Homesteading the ultimate waterfront property.
“I’d say you’re lucky,” says Nick Korstad as he pulls his boat into the marina in Fall River, Massachusetts, while autumn winds stir up whitecaps on the Taunton River. “You’re going to get to do something very few people have done — spend the night in a lighthouse in gale-force winds.”
We talk through the details of getting the lighthouse set for the night and how I might have to disembark the fiberglass boat in the windstorm. It involves me jumping onto a steel ladder and scrambling up the 13-foot-high foundation, and Korstad flinging my bag after me and pulling away before the current dashes his boat against the concrete.
“People think being a lighthouse keeper is all sunny days and bright skies,” he yells over the sound of the wind and the roar of his outboard engine. “But it was really all about the storms.”
Signs of the lighthouse’s worst night are increasingly apparent as we approach the light in the middle of the mile-wide river — the 50-foot-tall structure lists to the northeast. Back in 1938, a hurricane pushed a tidal wave 22 miles upriver that knocked the lighthouse off its foundation.
The Coast Guard poured another concrete pad around the compromised one two years later. As it turns out, Korstad skillfully eases his boat alongside the ladder and ties up. That allows him to climb up and show me around one of the most unusual guest accommodations in New England. (The wind howls all night — just perfect for the setting.)
Childhood dream. Korstad’s hospitality career started with a global hotel chain, where he steadily worked his way up the management ladder. At the age of 24, he bought his first lighthouse in a government surplus sale and fulfilled a childhood dream.
“I always wanted to be a lighthouse keeper,” he says. “I figured I’d have to create the job for myself.”
With profits from the sale of that first lighthouse, Korstad bought the Borden Flats light in 2011 with a sealed bid of $56,000. He pried his way into his new property with a crowbar and began clearing off ankle-deep seagull droppings with a snow shovel.
“When I go to a lighthouse, I feel like it is speaking to me: ‘Help me. This is what I need,’ ” Korstad says, reflecting on his passion for taking on what seems to be an endless task. “I see the beauty in it, but I see, ‘this is what needs to be fixed.’ ”
On a budget. To save money and stay close to the project, Korstad lived in the lighthouse for most of 2012. He then spent the next two years couch surfing, staying with friends and pouring every cent he earned into his new investment.
“I started with $2,000 when I moved out here,” he says. “The rest was completely raised through tours and overnight stays. The overnight stay is people’s donation to the preservation. You’re going out there to be a part of the maintenance.”
The double-layered cast iron lighthouse was thick with rust, which required endless hours of scraping. It took 110 sacks of concrete to repair the foundation. Faced with a contractor’s $140,000 bid to paint the structure, Korstad decided to do it himself with $800 worth of discontinued oil-based paint on the exterior and cheap “oopsie gallon” mixing mistakes from local home improvement stores on the interior surfaces. He paddled the paint to the lighthouse in a kayak, two gallons at a time. Then, on a rare, windless day, he painted the whole tower in a marathon race against the weather. He still goes through 300 paintbrushes a year.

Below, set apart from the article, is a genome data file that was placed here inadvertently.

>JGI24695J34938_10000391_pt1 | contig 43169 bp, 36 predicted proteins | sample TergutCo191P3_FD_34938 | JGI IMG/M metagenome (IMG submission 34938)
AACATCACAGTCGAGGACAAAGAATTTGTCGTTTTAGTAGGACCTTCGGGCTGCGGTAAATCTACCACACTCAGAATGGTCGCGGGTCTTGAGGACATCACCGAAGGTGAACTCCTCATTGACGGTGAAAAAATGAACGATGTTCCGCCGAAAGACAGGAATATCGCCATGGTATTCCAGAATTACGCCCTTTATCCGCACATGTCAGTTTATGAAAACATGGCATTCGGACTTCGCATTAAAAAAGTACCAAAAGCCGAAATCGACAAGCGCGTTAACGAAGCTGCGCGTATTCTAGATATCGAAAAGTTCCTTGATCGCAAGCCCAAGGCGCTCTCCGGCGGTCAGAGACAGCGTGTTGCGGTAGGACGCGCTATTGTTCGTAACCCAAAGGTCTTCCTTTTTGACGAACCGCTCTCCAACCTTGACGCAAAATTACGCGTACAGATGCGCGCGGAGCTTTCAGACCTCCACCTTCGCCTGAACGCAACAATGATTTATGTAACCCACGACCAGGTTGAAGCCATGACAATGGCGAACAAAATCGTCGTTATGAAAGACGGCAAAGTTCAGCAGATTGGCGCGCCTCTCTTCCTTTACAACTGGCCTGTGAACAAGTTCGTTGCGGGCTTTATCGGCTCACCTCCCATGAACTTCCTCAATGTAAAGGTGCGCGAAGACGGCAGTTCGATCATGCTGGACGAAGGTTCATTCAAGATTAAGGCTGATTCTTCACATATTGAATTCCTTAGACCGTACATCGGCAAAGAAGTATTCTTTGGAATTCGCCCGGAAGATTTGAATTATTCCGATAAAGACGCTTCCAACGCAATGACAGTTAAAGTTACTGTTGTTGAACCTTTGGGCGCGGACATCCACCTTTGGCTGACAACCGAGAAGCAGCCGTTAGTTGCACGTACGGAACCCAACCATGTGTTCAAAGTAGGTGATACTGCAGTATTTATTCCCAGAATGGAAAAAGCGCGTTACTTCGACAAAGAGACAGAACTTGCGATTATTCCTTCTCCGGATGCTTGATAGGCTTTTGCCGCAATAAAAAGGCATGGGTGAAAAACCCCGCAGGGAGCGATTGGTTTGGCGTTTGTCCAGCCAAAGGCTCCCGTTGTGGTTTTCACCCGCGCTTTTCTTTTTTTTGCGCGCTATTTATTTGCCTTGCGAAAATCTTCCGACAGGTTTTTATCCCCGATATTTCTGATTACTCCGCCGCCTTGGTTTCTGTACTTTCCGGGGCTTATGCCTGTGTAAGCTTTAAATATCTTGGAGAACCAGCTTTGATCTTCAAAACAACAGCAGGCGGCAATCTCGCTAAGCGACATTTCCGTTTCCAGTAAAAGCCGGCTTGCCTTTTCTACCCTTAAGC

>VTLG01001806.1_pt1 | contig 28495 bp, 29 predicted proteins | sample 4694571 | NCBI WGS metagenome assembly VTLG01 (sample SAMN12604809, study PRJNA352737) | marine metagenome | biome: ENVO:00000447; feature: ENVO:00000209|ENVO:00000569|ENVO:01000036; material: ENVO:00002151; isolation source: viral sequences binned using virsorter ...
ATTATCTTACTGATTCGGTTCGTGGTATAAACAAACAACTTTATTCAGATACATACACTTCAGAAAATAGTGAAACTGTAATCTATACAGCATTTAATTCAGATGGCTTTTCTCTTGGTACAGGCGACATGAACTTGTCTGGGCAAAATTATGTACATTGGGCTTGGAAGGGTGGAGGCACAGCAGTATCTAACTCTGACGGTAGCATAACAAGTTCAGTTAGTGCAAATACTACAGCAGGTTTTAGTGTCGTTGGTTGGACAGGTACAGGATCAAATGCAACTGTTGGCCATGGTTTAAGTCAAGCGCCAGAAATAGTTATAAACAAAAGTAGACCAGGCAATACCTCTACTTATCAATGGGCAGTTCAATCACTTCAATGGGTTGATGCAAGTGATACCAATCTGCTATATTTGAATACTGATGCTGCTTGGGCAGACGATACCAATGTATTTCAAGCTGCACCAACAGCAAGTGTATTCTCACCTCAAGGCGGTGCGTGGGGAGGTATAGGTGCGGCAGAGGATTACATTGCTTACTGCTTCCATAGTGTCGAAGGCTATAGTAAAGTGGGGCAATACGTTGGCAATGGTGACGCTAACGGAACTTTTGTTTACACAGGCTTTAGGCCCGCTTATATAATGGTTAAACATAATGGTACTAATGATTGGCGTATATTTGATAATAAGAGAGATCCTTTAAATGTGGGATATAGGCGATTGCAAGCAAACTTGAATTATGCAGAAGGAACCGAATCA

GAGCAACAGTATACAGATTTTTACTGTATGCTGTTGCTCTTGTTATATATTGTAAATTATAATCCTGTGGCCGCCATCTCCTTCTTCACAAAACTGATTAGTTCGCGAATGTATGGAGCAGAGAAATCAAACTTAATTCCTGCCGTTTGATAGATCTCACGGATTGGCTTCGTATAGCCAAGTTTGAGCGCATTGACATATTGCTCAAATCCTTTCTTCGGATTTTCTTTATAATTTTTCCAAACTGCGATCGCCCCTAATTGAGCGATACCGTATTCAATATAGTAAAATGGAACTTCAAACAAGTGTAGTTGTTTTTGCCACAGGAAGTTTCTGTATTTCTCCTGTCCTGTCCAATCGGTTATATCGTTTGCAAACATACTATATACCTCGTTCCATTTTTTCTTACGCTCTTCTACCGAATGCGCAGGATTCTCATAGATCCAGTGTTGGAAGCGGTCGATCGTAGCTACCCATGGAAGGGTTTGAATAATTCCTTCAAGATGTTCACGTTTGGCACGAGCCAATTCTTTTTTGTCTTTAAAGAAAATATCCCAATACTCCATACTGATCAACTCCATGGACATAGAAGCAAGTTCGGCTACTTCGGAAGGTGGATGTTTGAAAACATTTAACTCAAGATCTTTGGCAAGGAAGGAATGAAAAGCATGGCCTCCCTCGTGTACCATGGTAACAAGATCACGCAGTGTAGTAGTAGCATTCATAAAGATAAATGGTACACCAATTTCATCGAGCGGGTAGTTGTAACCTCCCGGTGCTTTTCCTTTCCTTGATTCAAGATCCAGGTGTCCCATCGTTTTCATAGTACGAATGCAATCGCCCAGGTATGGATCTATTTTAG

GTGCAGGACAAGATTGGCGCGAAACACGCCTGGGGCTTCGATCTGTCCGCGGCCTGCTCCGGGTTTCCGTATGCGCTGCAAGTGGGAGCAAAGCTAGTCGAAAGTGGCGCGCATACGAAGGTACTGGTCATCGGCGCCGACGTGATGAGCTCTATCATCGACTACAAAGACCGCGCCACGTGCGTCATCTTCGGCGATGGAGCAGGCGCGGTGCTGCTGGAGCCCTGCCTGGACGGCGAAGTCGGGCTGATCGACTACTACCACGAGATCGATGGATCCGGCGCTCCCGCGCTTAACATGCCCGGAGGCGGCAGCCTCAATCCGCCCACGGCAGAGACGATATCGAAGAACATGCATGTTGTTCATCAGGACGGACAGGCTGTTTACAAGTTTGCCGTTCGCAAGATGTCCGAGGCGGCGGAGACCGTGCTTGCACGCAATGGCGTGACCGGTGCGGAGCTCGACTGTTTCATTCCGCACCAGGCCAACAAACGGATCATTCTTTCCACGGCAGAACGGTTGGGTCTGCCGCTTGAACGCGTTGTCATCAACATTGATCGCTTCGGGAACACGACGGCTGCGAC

Korstad combed antique shops and secondhand stores for vintage furniture and outfitted the four stories in the style of the last generation of lighthouse keepers, after the U.S. Lighthouse Service was folded into the Coast Guard in 1939. Once or twice a month, he’d catch a super-high lunar tide on a calm day and ferry out headboards, china hutches, and even a grandfather clock in an inflatable boat.
“It was tough,” he says. “Very tough.”
Turning Borden Flats into the nation’s only offshore lighthouse inn did more just than draw upon Korstad’s hotel experience and provide cash flow to fund his restoration. It proved to the General Services Administration (GSA) — the federal agency that sells off surplus property, including lighthouses — that he could restore and operate one of these unique treasures.
With that sound example under his belt, Korstad’s vastly detailed business and restoration plans were approved to allow him to purchase the 100-foot-tall, stone Spectacle Reef tower on Lake Superior, and a non-profit he created was awarded the 1877 Stratford Shoal Lighthouse, off the coast of Bridgeport, Connecticut, by the Department of the Interior.
Hard labor. Tours and educational programs will support the restoration and maintenance of those two properties, too. The relentless demands of maintaining a bed and breakfast — which involves working all summer long without a day off — and restoring three antique buildings that have spent over a century being buffeted daily by wind and water are setting Korstad up for a life of hard labor.
“If you really like lighthouses, go stay in one; if you want to be a slave to a lighthouse, go buy one,” he laughs. “Buying a lighthouse isn’t like, ‘oh, this is fun. I just bought a lighthouse for $50,000.’ This lighthouse is my life. It’s like having six children.” But like raising kids, it’s a labor of love.
“We’re doing an injustice to the people who worked there to let these get decrepit,” Korstad says.
Peeling walls. Jay Hyland had the same reaction when he was photographing lighthouses in the early 1980s to document them for a museum. The U.S. Coast Guard replaced lighthouse keepers with automated electronics in the ’50s and ’60s, leaving the historic structures largely to rot away.